Debt ceiling: Yellen says Treasury to run out of funds by ‘early June’ and possibly ‘June 1’
Treasury Department Secretary Janet Yellen warned lawmakers Monday that the nation will run out of funds to pay its debts by “early June, and potentially as early as June 1.”
In a letter to Speaker Kevin McCarthy (R-Calif.) sent a little more than an hour before the House GOP leader’s scheduled White House meeting with President Biden to discuss the debt ceiling, Yellen offered little new information on a deadline, saying early June remained the deadline for Congress to take action.
“In my May 15 letter, I noted that our best estimate was that Treasury would be unable to continue to satisfy all of the government’s obligations by early June if Congress does not raise or suspend the debt limit before that time,” she wrote.
“In that letter, I also noted that while it is impossible to predict with certainty the exact date when Treasury will be unable to pay all the government’s bills, I would continue to update Congress as more information becomes available. With an additional week of information now available, I am writing to note that we estimate that it is highly likely that Treasury will no longer be able to satisfy all of the government’s obligations if Congress has not acted to raise or suspend the debt limit by early June, and potentially as early as June 1,” Yellen concluded.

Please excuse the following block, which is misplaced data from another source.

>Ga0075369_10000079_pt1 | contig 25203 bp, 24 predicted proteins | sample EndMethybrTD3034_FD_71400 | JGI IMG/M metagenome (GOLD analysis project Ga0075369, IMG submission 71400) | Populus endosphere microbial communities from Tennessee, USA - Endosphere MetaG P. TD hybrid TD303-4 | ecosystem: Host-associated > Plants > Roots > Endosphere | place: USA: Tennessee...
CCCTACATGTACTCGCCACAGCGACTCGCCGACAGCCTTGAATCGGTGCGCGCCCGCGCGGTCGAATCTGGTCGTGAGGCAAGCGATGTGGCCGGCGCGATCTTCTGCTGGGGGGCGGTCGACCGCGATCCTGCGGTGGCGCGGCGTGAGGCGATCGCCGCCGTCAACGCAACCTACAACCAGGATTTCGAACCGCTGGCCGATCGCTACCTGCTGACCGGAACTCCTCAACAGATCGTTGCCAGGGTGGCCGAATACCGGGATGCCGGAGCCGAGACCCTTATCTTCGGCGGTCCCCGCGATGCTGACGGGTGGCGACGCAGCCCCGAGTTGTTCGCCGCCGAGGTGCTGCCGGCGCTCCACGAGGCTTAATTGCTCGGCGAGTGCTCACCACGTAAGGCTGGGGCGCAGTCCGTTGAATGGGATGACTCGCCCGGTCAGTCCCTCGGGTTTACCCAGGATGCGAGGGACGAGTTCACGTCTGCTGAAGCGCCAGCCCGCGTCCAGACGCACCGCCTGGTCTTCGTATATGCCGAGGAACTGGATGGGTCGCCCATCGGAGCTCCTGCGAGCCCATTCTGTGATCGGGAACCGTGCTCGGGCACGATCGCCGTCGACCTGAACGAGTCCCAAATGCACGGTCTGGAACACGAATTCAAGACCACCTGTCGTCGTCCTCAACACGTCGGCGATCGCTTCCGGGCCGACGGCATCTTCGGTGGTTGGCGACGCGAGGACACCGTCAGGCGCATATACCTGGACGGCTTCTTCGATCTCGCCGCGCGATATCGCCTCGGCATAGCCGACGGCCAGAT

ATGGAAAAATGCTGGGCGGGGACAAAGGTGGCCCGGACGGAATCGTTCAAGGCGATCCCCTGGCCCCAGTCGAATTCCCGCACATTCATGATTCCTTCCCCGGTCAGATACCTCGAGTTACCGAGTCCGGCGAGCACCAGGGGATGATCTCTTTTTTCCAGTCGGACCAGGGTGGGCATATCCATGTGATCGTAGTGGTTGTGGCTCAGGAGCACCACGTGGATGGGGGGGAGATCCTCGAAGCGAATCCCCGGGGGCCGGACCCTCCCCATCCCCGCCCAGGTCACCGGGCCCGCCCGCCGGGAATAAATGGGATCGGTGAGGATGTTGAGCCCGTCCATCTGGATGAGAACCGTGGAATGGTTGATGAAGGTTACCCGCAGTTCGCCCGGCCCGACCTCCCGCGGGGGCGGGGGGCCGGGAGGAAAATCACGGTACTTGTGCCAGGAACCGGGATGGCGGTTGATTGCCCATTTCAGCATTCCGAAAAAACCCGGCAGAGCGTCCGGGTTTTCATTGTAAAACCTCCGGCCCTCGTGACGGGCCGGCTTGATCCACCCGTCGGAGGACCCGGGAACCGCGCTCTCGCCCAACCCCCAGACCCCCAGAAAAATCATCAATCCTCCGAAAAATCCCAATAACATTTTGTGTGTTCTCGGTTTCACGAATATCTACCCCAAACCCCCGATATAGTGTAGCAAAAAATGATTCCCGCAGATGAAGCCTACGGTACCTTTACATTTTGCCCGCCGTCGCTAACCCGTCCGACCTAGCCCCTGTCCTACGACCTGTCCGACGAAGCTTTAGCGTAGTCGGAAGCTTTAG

It’s the latest notice from Yellen warning the nation risks defaulting as soon as the start of June and putting pressure on lawmakers to move quickly.
There has been some skepticism among Republicans as to whether June 1 is the actual “X-date” but McCarthy has pointed to it when discussing the potential timeline for Congress to pass a debt limit increase.
“They decide when that date is,” McCarthy told reporters on Monday. “The president may have more information on that, but she has been very clear.”
The notice comes as projections released by the Congressional Budget Office (CBO) have also warned the nation risks defaulting on its debt early next month.
McCarthy had previously hoped negotiators could strike a deal in principle this past weekend, while eyeing a floor vote this week. But Republicans are demanding spending cuts in exchange for raising the debt ceiling, and the two sides are far apart on a number of sticking points.
“I think the Senate could probably act faster than I thought in the past,” McCarthy said. “But we’re going to need a couple of days to write it and to make sure that everyone’s able to read it and vote on it.”
Markets have begun to show some unease as Washington moves closer to the June 1 deadline.
Yellen’s new warning again suggests that the government will run out of the ability to pay all its bills as early as next week, which could force a default or the inability of the government to make certain payments.
“We have learned from past debt limit impasses that waiting until the last minute to suspend or increase the debt limit can cause serious harm to business and consumer confidence, raise short-term borrowing costs for taxpayers, and negatively impact the credit rating of the United States,” Yellen wrote.
“If Congress fails to increase the debt limit, it would cause severe hardship to American families, harm our global leadership position, and raise questions about our ability to defend our national security interests,” she continued.
“I continue to urge Congress to protect the full faith and credit of the United States by acting as soon as possible.”
Aris Folley contributed. Updated at 4:59 p.m.
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